Science News

Medically Induced Comas

Wed, 5th Feb 2014

Hannah Critchlow, Kate Lamble

Part of the shows Medically Induced Comas and Green Food

This week doctors are trying to bring Formula One racing star Michael Schumacher Intravenous Dripout of a coma which was medically induced following a skiing accident.

To find out more about why medically induced comas are thought to help people with brain injuries Here’s your Quickfire Science with Kate Lamble and Hannah Critchlow…

- A coma is a state of unconsciousness when a person is unresponsive and cannot be woken.

- Comas can be caused by a drug overdose, head injury or purposefully induced by doctors to aid in recovery from trauma 

- After an injury, brain tissue swells, which can restrict the flow of blood through the brain, worsening the damage.

- Inducing a coma reduces the amount of energy that the brain requires, and so protects the areas at risk of low oxygen from hypoxia.

- Brain swelling is also tackled by cooling, which reduces the brain's requirement for oxygen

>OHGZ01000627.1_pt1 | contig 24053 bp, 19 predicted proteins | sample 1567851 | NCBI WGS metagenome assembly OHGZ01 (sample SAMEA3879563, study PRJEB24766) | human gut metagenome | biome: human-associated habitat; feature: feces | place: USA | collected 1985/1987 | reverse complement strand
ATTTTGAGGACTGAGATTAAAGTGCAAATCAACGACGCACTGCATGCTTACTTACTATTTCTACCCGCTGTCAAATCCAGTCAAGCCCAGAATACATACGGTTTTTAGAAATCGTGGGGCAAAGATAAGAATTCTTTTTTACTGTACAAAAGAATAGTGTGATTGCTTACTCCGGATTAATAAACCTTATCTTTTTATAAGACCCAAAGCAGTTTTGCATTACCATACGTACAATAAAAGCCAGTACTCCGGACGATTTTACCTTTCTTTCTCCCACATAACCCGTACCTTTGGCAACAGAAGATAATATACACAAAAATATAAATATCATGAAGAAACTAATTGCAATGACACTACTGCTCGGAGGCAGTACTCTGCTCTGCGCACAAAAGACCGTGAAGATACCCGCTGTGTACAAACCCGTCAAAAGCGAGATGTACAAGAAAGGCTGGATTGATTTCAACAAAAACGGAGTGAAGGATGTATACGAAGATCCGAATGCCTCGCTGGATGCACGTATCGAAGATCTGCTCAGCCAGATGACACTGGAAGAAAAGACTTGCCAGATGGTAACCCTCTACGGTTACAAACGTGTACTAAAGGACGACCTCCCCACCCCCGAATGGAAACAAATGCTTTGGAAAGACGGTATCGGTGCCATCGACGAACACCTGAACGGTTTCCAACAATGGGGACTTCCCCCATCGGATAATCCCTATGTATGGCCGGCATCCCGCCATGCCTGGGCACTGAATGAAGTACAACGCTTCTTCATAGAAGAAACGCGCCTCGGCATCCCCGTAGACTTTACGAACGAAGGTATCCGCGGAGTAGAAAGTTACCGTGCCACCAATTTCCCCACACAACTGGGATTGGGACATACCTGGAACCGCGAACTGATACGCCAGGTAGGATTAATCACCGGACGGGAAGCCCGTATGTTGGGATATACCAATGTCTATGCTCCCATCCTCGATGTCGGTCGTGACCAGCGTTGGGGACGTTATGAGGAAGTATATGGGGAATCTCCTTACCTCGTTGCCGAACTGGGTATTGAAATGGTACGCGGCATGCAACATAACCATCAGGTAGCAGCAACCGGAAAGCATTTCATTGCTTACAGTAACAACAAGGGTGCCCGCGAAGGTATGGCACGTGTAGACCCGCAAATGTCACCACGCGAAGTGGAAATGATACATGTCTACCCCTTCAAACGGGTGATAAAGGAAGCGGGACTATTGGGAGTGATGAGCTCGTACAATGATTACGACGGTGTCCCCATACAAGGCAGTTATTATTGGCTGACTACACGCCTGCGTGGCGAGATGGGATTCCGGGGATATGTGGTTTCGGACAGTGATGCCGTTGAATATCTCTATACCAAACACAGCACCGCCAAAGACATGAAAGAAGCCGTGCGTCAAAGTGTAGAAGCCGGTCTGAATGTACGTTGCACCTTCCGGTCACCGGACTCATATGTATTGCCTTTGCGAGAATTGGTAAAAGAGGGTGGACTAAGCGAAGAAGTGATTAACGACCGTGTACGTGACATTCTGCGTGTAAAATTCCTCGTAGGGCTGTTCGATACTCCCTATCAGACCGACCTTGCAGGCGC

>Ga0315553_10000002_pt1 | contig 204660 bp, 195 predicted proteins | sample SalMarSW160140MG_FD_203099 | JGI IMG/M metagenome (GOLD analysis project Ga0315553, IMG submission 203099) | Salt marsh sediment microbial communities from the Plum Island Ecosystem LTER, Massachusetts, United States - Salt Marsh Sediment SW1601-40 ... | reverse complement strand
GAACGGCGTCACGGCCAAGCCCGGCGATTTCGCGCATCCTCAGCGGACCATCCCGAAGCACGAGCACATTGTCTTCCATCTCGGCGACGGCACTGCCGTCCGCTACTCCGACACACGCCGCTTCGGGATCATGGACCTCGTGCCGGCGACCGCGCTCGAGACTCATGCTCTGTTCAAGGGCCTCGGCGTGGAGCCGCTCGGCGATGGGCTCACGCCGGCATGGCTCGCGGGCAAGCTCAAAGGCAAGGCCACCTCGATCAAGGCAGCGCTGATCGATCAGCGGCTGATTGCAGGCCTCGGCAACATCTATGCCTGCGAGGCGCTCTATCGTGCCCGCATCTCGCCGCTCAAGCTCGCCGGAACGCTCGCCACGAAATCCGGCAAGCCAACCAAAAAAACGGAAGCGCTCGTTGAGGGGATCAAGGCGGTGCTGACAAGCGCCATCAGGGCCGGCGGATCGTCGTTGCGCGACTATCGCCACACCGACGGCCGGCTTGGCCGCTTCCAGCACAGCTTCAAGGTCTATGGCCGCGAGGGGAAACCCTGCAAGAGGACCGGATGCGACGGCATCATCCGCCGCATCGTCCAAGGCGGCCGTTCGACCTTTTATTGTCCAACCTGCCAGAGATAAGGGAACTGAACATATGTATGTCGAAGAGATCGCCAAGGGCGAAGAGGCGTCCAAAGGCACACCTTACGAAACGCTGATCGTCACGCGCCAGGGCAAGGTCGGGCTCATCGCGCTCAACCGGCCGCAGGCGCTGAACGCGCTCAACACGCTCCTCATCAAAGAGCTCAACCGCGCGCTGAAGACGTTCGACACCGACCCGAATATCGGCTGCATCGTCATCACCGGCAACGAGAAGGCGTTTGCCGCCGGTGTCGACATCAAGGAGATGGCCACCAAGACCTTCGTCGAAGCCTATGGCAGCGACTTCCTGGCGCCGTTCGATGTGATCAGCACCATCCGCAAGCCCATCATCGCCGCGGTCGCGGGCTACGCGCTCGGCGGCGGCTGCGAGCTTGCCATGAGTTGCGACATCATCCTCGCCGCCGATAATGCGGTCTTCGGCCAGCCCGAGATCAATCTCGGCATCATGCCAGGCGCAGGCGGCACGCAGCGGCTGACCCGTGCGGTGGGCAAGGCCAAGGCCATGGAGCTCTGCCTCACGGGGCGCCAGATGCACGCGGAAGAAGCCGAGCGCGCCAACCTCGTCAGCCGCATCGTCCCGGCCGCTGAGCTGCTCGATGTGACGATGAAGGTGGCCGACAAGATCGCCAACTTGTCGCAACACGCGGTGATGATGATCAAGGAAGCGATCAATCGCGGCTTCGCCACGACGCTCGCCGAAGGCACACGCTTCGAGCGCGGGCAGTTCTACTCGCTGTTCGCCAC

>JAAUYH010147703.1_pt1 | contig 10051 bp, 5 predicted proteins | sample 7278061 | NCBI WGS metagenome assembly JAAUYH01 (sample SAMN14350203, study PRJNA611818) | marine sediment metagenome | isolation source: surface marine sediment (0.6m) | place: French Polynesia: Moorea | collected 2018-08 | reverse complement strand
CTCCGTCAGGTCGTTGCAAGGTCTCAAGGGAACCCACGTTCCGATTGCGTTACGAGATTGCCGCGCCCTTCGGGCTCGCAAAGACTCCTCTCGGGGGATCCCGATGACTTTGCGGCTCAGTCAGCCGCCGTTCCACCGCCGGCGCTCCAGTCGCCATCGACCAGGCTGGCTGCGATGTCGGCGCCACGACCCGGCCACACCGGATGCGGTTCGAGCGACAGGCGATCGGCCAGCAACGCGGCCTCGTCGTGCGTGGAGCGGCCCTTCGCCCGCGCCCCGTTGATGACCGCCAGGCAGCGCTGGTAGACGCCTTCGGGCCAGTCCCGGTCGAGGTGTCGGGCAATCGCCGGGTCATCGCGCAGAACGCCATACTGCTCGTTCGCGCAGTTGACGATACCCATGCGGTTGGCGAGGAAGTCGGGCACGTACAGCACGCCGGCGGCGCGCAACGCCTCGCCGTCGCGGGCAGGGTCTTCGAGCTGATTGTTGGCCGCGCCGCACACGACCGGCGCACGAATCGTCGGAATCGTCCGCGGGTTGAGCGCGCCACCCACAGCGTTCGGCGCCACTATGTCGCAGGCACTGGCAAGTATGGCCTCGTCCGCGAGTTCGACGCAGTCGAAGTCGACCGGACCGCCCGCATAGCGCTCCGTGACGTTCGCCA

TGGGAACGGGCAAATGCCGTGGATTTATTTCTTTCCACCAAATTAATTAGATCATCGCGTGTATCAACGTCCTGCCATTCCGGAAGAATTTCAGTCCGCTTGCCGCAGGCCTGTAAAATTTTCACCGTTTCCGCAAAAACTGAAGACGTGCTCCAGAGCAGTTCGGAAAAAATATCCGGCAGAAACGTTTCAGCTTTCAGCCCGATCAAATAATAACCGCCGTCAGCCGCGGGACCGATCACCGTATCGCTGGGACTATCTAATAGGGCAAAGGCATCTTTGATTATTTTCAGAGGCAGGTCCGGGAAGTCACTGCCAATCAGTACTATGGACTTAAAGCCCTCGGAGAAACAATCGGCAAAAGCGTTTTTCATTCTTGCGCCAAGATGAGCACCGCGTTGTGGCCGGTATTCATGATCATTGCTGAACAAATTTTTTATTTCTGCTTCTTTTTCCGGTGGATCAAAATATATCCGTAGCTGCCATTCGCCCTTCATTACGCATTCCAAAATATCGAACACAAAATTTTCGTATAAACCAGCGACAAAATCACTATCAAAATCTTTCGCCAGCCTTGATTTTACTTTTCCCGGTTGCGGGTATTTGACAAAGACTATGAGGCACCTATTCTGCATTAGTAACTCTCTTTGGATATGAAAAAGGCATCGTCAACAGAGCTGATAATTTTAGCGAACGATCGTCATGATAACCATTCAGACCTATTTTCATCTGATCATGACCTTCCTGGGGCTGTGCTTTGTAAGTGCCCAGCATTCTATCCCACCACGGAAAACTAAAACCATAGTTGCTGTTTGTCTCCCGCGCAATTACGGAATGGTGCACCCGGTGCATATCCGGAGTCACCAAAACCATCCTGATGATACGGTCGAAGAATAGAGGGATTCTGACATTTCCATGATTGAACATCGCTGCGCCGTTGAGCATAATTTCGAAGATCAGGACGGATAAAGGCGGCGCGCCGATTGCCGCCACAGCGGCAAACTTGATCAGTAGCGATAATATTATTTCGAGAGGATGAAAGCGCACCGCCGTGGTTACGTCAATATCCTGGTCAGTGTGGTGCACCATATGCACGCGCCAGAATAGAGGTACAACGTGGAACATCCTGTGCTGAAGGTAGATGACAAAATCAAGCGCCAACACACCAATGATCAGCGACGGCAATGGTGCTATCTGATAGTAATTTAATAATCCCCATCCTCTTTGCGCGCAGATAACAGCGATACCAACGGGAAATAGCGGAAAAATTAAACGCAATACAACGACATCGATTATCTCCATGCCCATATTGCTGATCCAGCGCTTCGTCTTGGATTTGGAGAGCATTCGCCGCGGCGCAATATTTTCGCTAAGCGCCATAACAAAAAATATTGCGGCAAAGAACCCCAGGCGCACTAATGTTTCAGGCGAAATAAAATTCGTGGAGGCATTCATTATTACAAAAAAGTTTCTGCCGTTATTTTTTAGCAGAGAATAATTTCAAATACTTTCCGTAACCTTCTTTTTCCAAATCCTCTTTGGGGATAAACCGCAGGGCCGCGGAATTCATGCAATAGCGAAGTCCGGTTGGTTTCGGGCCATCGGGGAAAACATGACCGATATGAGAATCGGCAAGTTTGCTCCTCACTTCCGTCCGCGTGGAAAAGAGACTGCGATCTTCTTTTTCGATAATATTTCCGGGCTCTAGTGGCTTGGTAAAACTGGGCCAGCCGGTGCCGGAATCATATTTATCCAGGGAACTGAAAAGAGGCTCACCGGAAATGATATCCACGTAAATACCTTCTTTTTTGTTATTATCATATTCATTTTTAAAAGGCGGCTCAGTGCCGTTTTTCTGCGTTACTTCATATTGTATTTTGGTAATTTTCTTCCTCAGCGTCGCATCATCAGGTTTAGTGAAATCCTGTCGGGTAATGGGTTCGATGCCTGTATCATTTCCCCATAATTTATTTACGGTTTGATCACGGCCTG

- Alternatively patients can undergo an operation to remove a section of bone from the skull; this allows the brain to swell without compressing and potentially damaging other areas.

- Patient responsiveness in comas can vary - in very deep comas - such as those that are medically induced - a patient may be unresponsive to pain. But less-sedated patients may be able to hear conversation.

- Unlike in the movies, waking up from a coma is usually agradual process. In medically induced comas, cooling is reduced by about 0.25C every hour, to avoid the brain swelling.

- When the patient is able to make a conscious response to instructions, they are no longer classed as being in a coma.

- However, any damage to the brain sustained through a traumatic brain injury is often not apparent until the patient has woken from the coma

- Schumacher's family will have to wait until the anaesthetic stops being administered to see what the long term impact of his head injury will be.

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